Voters line up to vote at a polling place in Doylestown, Pa., Tuesday, Nov. 6, 2018. (AP Photo/Matt Rourke)
(Atlanta) — Problem signs that arose during weeks of early voting carried into Election Day as some voters across the country faced hours-long lines, malfunctioning voting equipment and unexpectedly closed polling places.
Some of the biggest backups were in Georgia, where the governor’s race was among the nation’s most-watched midterm contests and was generating heavy turnout.
One voter in Gwinnett County, Ontaria Woods, waited more than three hours and said she saw about two dozen people who had come to vote leave because of the lines.
“We’ve been trying to tell them to wait, but people have children. People are getting hungry. People are tired,” Woods said.
The good government group Common Cause blamed high turnout combined with too few voting machines, ballots and workers.
Fulton County elections director Richard Barron acknowledged that some precincts did have lines of voters but said that was due to the length of the ballots and voting machines taken from use because of an ongoing lawsuit.
While voting went on without hitch in many communities, voters from New York to Arizona faced long lines and malfunctioning equipment.
Across New York City, reports of broken ballot scanners surfaced at several polling places. Turnout was so heavy at one packed precinct on Manhattan’s Upper West Side that the line to scan ballots stretched around a junior high school gym. Poll workers there told voters that two of the roughly half-dozen scanners were malfunctioning and repairs were underway.
Voters arriving at two separate polling stations discovered that most scanners had broken down, forcing some people to drop their ballots in “emergency ballot boxes” or vote using an affidavit ballot.
“There are broken scanners everywhere in Brooklyn,” Stefan Ringel, spokesman for Brooklyn Borough President Eric Adams, told the AP.
He said Adams and his staff are being flooded with phone calls, emails and text messages reporting breakdowns in more than a dozen neighborhoods.
Compared to the 2016 elections, he said, “anecdotally, it seems worse, and there’s confusion among poll workers about what to do.”
Many voters nevertheless stuck it out, determined to cast their ballot.
“People are grumpy and frustrated but positive in a weird way, making jokes and talking to one another. I think it’s because we all are in the ‘no one will stop our vote today’ mood,'” said Nikki Euell, an advertising producer who waited more than two hours to vote in Brooklyn’s Greenpoint neighborhood.
The local breakdowns are a symptom of a larger problem with the nation’s voting infrastructure, said Lawrence Norden, a voting technology expert with the Brennan Center.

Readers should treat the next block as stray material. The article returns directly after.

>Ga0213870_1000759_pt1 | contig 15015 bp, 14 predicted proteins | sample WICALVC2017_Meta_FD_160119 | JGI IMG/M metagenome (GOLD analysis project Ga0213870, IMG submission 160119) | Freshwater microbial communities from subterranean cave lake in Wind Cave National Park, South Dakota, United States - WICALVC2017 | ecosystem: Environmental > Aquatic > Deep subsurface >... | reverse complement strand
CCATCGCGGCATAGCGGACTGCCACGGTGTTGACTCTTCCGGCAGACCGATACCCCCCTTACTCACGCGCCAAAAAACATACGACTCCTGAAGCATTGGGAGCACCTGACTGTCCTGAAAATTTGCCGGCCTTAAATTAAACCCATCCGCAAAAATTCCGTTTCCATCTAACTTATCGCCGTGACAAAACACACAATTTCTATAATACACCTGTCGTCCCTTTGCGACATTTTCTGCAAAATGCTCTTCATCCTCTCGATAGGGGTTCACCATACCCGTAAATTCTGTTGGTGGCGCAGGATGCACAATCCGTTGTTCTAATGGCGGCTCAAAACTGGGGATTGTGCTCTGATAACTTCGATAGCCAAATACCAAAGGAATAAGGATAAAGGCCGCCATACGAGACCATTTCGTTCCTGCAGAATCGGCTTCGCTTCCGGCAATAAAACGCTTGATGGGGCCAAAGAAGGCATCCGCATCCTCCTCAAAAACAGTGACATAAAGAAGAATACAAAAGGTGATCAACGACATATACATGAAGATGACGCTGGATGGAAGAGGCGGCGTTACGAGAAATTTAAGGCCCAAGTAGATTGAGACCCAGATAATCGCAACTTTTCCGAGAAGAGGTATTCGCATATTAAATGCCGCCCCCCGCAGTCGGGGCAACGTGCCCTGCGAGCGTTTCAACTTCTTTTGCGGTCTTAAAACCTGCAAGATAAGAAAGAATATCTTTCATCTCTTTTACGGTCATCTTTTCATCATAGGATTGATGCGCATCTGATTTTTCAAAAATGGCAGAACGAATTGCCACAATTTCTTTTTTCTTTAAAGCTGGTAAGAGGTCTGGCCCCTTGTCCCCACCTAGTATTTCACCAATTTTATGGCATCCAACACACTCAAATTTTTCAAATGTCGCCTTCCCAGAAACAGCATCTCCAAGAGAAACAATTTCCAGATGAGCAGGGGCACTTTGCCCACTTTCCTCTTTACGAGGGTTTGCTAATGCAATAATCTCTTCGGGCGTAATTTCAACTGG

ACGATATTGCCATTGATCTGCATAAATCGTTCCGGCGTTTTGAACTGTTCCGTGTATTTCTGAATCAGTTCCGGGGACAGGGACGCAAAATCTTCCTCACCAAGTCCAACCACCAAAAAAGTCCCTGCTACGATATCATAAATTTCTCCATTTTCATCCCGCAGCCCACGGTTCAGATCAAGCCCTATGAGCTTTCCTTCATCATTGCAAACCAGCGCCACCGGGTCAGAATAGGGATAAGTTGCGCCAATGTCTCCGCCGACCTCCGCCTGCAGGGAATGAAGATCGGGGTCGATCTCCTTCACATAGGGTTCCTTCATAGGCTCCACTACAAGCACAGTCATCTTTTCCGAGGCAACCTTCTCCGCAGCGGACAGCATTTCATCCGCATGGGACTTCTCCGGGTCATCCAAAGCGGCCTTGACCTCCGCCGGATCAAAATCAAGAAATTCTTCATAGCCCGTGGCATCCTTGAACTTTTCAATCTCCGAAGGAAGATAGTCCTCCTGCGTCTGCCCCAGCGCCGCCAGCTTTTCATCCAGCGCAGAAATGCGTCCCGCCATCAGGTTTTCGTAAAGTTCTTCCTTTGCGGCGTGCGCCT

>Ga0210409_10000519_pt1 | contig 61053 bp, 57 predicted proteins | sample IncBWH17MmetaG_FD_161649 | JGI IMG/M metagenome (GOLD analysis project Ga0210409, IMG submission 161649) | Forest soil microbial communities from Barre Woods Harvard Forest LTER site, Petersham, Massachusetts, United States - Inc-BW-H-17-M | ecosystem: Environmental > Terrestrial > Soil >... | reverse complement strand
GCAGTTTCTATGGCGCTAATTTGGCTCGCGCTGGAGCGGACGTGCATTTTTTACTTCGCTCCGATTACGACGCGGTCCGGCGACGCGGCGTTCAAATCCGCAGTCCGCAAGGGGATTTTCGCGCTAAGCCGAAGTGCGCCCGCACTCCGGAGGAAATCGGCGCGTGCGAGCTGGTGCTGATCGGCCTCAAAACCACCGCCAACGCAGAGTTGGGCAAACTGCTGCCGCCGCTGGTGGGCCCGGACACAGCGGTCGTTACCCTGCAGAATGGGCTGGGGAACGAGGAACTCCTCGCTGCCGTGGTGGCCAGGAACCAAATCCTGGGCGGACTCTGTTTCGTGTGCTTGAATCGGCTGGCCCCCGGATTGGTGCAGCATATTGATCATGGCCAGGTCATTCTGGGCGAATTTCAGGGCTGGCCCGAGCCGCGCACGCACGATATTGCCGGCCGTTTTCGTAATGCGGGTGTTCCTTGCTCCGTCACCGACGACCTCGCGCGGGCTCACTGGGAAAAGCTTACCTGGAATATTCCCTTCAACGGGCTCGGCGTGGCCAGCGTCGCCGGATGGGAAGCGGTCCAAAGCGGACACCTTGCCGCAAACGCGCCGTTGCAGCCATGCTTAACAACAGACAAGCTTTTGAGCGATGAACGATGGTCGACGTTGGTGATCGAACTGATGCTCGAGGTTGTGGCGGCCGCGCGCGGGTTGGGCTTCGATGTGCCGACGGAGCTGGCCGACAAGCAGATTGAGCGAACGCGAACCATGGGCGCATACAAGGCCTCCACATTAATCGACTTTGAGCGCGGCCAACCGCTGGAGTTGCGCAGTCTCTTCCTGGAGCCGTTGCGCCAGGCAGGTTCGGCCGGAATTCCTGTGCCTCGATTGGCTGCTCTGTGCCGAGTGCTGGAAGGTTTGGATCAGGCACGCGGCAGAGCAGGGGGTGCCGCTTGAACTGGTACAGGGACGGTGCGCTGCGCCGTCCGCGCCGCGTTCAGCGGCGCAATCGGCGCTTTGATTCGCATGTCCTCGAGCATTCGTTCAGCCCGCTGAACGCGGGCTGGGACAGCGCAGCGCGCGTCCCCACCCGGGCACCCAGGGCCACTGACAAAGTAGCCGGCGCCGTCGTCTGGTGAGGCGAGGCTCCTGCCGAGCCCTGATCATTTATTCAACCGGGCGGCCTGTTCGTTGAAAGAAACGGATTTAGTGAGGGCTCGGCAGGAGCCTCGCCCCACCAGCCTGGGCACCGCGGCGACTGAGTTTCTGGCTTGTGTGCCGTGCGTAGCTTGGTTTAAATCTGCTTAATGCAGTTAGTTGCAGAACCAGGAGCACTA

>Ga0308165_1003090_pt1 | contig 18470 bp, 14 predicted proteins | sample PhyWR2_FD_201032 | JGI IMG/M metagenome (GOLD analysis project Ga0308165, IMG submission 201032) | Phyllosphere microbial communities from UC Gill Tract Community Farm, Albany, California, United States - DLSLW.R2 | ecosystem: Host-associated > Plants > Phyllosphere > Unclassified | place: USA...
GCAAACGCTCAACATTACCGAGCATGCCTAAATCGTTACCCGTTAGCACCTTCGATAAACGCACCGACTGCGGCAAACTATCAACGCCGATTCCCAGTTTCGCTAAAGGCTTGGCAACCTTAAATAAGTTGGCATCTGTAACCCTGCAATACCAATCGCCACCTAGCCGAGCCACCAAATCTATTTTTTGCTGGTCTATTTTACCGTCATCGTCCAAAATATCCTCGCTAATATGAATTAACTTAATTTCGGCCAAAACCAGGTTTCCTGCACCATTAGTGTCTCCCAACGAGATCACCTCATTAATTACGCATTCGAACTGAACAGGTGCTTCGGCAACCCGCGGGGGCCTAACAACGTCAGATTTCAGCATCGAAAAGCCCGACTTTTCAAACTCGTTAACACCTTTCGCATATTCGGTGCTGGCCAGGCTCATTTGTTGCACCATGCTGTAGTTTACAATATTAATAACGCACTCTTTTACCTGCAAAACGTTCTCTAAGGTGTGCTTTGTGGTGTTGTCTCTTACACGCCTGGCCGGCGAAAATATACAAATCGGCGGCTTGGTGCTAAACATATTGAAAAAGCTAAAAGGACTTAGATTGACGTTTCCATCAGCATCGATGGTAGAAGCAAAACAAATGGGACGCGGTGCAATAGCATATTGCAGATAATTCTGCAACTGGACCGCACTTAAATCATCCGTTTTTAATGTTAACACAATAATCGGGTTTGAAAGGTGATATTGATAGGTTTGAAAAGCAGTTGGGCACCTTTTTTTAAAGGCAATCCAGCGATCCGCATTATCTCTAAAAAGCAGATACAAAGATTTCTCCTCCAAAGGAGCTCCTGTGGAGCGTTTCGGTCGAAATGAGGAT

More than 40 states use computerized voting machines that are more than a decade old or are no longer manufactured.
“It’s further evidence, if any was needed, that it’s long past time to modernize our voting infrastructure,” Norden said. “Voters have a right to be frustrated by long lines. And they have a right to expect voting machines that work and have a paper backup.”
Elsewhere, polling place confusion caused problems for voters and poll workers.
In Phoenix, a polling site was foreclosed on overnight. The owners of the property locked the doors, taking election officials by surprise. Voters had been sent to another precinct nearby, but Maricopa County Recorder Adrian Fontes tweeted that the location in Chandler was up and running shortly after 7 a.m. Tuesday.
For about an hour after polls opened Tuesday morning, a Sarasota County, Florida, precinct had to tell voters to come back later because their ballots were not available.
In one Indiana county, voting was snarled for hours because of what election officials say were computer problems checking in voters while in another part of the state a judge ordered 12 polling places in a northwestern Indiana county to stay open late after voting didn’t start as scheduled.
In Texas, home of a hotly contested U.S. Senate race, delays were reported in Houston after apparent issues with registration check-in machines at some polling places.
And in El Paso, the U.S. Border Patrol canceled a “crowd control exercise” that was scheduled for Tuesday, following criticism from civil liberties groups that it could dissuade people from voting.
Border Patrol agent Fidel Baca confirmed Tuesday that the exercise in a Latino neighborhood of El Paso was canceled, but declined to say why. The Texas Civil Rights Project says the exercise, billed by the Border Patrol as a “mobile field force demonstration,” was to be held within a half-mile of a polling site.
Tuesday’s election marks the first nationwide voting since Russia targeted state election systems in the 2016 presidential race. Federal, state and local officials have been working to make the nation’s myriad election systems more secure. They have beefed up their cybersecurity protections and improved communications and intelligence-sharing.
There have been no signs so far that Russia or any other foreign actor has tried to launch cyberattacks against voting systems in any state, according to federal authorities. There was also no indication that any systems have been compromised that would prevent voting, change vote counts, or disrupt the ability to tally votes, U.S. officials said.
Long and Balsamo reported from Washington.
Associated Press writers Frank Bajak in Boston, Thomas Davies in Indianapolis, Verena Dobnik and Jennifer Peltz in New York, Jennifer Kay in Miami and Ryan Tarinelli in Dallas contributed to this story.